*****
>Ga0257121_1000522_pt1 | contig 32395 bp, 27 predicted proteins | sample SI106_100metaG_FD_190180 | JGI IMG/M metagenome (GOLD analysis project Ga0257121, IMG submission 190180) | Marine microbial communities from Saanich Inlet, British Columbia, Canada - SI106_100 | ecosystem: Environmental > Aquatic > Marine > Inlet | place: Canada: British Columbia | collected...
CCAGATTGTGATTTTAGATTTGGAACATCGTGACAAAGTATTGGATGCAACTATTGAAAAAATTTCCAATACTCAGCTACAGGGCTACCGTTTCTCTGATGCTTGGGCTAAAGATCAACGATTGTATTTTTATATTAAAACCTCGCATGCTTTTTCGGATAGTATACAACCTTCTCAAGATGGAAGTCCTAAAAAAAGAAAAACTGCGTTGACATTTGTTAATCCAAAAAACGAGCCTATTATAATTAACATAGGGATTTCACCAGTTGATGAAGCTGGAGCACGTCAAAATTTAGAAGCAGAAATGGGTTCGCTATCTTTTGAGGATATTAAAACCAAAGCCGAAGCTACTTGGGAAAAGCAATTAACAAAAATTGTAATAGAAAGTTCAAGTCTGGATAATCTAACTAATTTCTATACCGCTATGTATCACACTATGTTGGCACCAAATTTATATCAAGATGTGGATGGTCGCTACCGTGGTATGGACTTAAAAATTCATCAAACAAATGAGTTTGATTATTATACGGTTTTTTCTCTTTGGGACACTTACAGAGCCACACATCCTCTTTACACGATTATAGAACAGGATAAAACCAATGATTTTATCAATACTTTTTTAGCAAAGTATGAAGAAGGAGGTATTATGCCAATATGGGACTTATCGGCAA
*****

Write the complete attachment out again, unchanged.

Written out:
>Ga0257121_1000522_pt1 | contig 32395 bp, 27 predicted proteins | sample SI106_100metaG_FD_190180 | JGI IMG/M metagenome (GOLD analysis project Ga0257121, IMG submission 190180) | Marine microbial communities from Saanich Inlet, British Columbia, Canada - SI106_100 | ecosystem: Environmental > Aquatic > Marine > Inlet | place: Canada: British Columbia | collected...
CCAGATTGTGATTTTAGATTTGGAACATCGTGACAAAGTATTGGATGCAACTATTGAAAAAATTTCCAATACTCAGCTACAGGGCTACCGTTTCTCTGATGCTTGGGCTAAAGATCAACGATTGTATTTTTATATTAAAACCTCGCATGCTTTTTCGGATAGTATACAACCTTCTCAAGATGGAAGTCCTAAAAAAAGAAAAACTGCGTTGACATTTGTTAATCCAAAAAACGAGCCTATTATAATTAACATAGGGATTTCACCAGTTGATGAAGCTGGAGCACGTCAAAATTTAGAAGCAGAAATGGGTTCGCTATCTTTTGAGGATATTAAAACCAAAGCCGAAGCTACTTGGGAAAAGCAATTAACAAAAATTGTAATAGAAAGTTCAAGTCTGGATAATCTAACTAATTTCTATACCGCTATGTATCACACTATGTTGGCACCAAATTTATATCAAGATGTGGATGGTCGCTACCGTGGTATGGACTTAAAAATTCATCAAACAAATGAGTTTGATTATTATACGGTTTTTTCTCTTTGGGACACTTACAGAGCCACACATCCTCTTTACACGATTATAGAACAGGATAAAACCAATGATTTTATCAATACTTTTTTAGCAAAGTATGAAGAAGGAGGTATTATGCCAATATGGGACTTATCGGCAA